SoCal (Simi Valley) Woodworking...

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I am moving to Simi Valley, CA tomorrow from Dallas, TX. There we had several Rocklers and Woodcrafts all within 45 minutes of where I lived. Not knowing the lay of the land, does anyone here know any WW supply shops in east Ventura or within, say, 30-40 minutes of east Simi? I saw that there are Rocklers in Pasadena and Torrance. But I don't know which is "close".
I appreciate any feedback. Thanks, Dave
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Simi Valley isn't close to anywhere else in Los Angeles...;^)
Actually you can get to either Torrance or Pasadena fairly easily from there but they aren't close.
Coming from Texas you might have a different scale of what constitutes close.
Pasadena is East on the 118 to the 210 and off at Rosemead.
Torrance is East on the 118 to the 405 and then South. Don't know where the Rockler store is down there, I shop at the Pasadena branch.
I'm making an educated guess that you can get to the Pasadena store quicker than the Torrance one. Depending on traffic of course but the 210 typically flows much faster than does the 405.
Welcome to the neighborhood, so to speak...
John

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John Emmons wrote:

I know that this is way off topic, but I had to bring it up:
I was recently in CA with my fiancee visiting her family. I'm born and raised in Western Pennsylvania and I just couldn't get over calling the highways "the" - as in "the 210" or "the 405". When we got home, I tried referring to local highways the same way, but it just sounds so wrong: "the 79" or "the 279".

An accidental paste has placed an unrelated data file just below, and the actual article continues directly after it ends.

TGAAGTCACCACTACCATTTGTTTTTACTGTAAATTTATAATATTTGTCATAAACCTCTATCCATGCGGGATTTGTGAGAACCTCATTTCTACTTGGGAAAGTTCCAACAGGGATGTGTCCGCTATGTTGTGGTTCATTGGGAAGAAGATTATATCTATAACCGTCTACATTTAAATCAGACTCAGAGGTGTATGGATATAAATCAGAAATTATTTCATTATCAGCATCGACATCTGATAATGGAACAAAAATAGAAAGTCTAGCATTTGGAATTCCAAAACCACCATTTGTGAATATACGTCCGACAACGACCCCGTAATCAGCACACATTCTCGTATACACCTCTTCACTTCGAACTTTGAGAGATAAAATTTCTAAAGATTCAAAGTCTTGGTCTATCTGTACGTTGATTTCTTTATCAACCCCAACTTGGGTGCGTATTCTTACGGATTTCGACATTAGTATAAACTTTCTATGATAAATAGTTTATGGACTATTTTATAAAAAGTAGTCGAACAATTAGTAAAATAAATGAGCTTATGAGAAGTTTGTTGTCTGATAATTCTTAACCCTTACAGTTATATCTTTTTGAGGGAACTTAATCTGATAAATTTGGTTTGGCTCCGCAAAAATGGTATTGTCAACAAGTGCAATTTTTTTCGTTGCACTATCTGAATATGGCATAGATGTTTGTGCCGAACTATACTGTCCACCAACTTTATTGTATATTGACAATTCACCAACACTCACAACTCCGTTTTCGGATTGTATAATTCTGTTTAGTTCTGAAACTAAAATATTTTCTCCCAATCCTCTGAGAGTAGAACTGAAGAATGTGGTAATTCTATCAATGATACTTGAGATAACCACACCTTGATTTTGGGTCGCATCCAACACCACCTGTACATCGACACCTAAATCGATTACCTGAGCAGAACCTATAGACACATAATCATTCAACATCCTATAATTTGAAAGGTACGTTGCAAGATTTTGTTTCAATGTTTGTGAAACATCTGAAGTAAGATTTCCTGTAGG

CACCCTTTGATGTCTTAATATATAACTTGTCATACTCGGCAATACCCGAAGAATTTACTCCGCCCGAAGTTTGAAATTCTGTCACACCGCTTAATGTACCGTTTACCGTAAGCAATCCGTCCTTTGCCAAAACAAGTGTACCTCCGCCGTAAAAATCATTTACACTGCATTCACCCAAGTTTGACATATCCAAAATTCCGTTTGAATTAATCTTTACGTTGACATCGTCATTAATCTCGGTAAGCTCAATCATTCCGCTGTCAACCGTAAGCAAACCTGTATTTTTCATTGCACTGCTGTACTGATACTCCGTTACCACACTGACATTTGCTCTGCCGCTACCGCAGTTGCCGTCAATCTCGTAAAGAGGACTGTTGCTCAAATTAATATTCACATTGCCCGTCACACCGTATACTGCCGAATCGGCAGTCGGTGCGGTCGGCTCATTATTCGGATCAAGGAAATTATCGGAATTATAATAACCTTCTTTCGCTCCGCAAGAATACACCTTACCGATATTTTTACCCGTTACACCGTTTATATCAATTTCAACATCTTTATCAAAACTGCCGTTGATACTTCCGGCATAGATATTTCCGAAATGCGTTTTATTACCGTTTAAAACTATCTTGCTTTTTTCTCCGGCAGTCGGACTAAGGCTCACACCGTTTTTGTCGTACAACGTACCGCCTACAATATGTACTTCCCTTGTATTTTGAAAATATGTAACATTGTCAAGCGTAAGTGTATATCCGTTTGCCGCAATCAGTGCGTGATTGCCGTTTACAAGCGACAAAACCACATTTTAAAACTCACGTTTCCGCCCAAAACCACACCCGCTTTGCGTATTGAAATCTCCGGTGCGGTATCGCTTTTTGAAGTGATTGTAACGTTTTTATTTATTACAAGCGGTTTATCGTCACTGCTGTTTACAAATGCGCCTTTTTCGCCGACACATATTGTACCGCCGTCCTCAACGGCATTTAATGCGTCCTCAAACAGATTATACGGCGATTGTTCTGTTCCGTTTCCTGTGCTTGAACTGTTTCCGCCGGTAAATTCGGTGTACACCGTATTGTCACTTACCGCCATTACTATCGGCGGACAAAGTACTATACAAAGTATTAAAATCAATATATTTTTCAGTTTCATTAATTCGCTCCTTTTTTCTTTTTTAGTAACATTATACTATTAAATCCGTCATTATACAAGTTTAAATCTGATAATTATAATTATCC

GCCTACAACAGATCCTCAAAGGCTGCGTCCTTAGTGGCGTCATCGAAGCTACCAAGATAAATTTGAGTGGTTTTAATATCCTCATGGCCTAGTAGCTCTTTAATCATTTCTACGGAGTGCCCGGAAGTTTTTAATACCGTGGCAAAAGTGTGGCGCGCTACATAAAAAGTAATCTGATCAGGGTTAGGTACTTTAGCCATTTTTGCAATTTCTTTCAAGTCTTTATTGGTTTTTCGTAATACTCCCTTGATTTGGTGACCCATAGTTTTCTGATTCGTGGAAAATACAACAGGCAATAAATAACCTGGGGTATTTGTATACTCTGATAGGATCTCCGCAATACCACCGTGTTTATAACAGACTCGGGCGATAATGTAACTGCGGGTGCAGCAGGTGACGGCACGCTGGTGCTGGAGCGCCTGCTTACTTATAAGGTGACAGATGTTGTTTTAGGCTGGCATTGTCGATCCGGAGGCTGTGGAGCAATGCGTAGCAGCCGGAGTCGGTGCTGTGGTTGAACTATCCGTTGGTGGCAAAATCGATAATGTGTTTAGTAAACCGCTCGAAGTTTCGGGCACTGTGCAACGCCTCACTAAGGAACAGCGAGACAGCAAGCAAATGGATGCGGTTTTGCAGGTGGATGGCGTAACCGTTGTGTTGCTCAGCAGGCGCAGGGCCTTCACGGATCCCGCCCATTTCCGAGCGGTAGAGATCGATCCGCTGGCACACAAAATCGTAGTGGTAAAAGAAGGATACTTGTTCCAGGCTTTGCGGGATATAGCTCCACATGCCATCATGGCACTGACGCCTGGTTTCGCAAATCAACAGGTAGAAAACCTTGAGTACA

Sorry for the babbling...
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Mike wrote:
> I know that this is way off topic, but I had to bring it up: > > I was recently in CA with my fiancee visiting her family. I'm born and > raised in Western Pennsylvania and I just couldn't get over calling the > highways "the" - as in "the 210" or "the 405". When we got home, I > tried referring to local highways the same way, but it just sounds so > wrong: "the 79" or "the 279".
You evidently didn't stick around long enough to pick up on the other thing peculiar to SoCal freeways, NAMES.
I-5 runs from San Diego to Seattle.
Here in SoCal it is also known as "The Golden State", "The Santa Ana" and at least one other name I can't remember right now.
Think it is a holdover back to the days when SoCal had freeways long before the interstate system.
Back then they assigned names.
Even back in your part of the country, you will find people still refer to US30 as the "Lincoln Highway".
I'm with you, highways have numbers.
Lew
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Lew Hodgett wrote:

Here in Detroit you can take I-75 to "The Fisher" and then connect with "The Chrysler" before you realize that you've been rudely handled.
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wrote:

Chicagoland has its own set of named roads: the Kennedy, the Eisenhower (sometimes called the Ike, not surprisingly), the Stevenson, the Dan Ryan, the Edens, the Calumet, the Skyway, the Tri State, the East/West, the North/South, the Northwest, and the Borman (in Indiana, actually, but part of the Chicagoland landscape). They all have Interstate designations (some of which have changed over the years), but hardly anyone knows them.
In the process of following I-90 from Indiana to Rockford, you will have traversed the Indiana Toll Road, the Skyway, the Dan Ryan, and the Kennedy, until reaching the Northwest Tollway.
Taking I-94 from Indiana to Milwaukee involves the Borman, the Calumet, the Dan Ryan, the Kennedy, and the Edens until you hit the Tri-State.
Even a simple trip from Indiana to Iowa on I-80 gets you from the Indiana Toll Road, to the Borman, to the Tri-State until you're finally set free on I-80 near Hazel Crest.
Tollway, incidentally, describes most of the interstates around Chicago outside of Cook County. Although the Tri-State runs through the western edge of Cook County, and the tolls on the Skyway, the Northwest Tollway begin in Cook County, they are out near the edges. Nonetheless, it is impossible to pass through or even around Chicago on major expressways without paying the governor something--often several times.
--
LRod

Master Woodbutcher and seasoned termite
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LRod wrote: